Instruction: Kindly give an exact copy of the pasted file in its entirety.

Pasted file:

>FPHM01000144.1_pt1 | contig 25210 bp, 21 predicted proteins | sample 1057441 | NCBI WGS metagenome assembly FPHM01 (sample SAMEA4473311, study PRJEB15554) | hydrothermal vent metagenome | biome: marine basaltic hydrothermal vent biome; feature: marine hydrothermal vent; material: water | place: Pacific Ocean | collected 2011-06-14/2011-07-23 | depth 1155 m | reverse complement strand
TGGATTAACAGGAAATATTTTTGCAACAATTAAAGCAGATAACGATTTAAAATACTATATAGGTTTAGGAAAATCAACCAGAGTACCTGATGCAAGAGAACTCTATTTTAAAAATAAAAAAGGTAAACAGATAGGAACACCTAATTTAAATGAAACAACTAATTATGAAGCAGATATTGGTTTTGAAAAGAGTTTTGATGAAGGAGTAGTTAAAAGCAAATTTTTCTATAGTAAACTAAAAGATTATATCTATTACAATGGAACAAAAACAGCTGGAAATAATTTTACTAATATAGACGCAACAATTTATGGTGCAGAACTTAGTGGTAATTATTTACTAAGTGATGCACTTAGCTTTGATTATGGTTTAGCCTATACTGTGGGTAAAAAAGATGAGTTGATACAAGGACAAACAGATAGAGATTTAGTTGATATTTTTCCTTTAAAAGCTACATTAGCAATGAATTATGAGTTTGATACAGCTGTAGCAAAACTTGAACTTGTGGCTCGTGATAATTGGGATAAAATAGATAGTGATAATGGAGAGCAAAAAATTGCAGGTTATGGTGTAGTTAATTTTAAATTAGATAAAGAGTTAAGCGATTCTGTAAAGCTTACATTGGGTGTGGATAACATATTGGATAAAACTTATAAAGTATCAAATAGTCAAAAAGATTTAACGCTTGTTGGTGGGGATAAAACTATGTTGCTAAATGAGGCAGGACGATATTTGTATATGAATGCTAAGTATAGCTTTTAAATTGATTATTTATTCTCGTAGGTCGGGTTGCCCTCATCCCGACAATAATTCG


>FPHM01000144.1_pt1 | contig 25210 bp, 21 predicted proteins | sample 1057441 | NCBI WGS metagenome assembly FPHM01 (sample SAMEA4473311, study PRJEB15554) | hydrothermal vent metagenome | biome: marine basaltic hydrothermal vent biome; feature: marine hydrothermal vent; material: water | place: Pacific Ocean | collected 2011-06-14/2011-07-23 | depth 1155 m | reverse complement strand
TGGATTAACAGGAAATATTTTTGCAACAATTAAAGCAGATAACGATTTAAAATACTATATAGGTTTAGGAAAATCAACCAGAGTACCTGATGCAAGAGAACTCTATTTTAAAAATAAAAAAGGTAAACAGATAGGAACACCTAATTTAAATGAAACAACTAATTATGAAGCAGATATTGGTTTTGAAAAGAGTTTTGATGAAGGAGTAGTTAAAAGCAAATTTTTCTATAGTAAACTAAAAGATTATATCTATTACAATGGAACAAAAACAGCTGGAAATAATTTTACTAATATAGACGCAACAATTTATGGTGCAGAACTTAGTGGTAATTATTTACTAAGTGATGCACTTAGCTTTGATTATGGTTTAGCCTATACTGTGGGTAAAAAAGATGAGTTGATACAAGGACAAACAGATAGAGATTTAGTTGATATTTTTCCTTTAAAAGCTACATTAGCAATGAATTATGAGTTTGATACAGCTGTAGCAAAACTTGAACTTGTGGCTCGTGATAATTGGGATAAAATAGATAGTGATAATGGAGAGCAAAAAATTGCAGGTTATGGTGTAGTTAATTTTAAATTAGATAAAGAGTTAAGCGATTCTGTAAAGCTTACATTGGGTGTGGATAACATATTGGATAAAACTTATAAAGTATCAAATAGTCAAAAAGATTTAACGCTTGTTGGTGGGGATAAAACTATGTTGCTAAATGAGGCAGGACGATATTTGTATATGAATGCTAAGTATAGCTTTTAAATTGATTATTTATTCTCGTAGGTCGGGTTGCCCTCATCCCGACAATAATTCG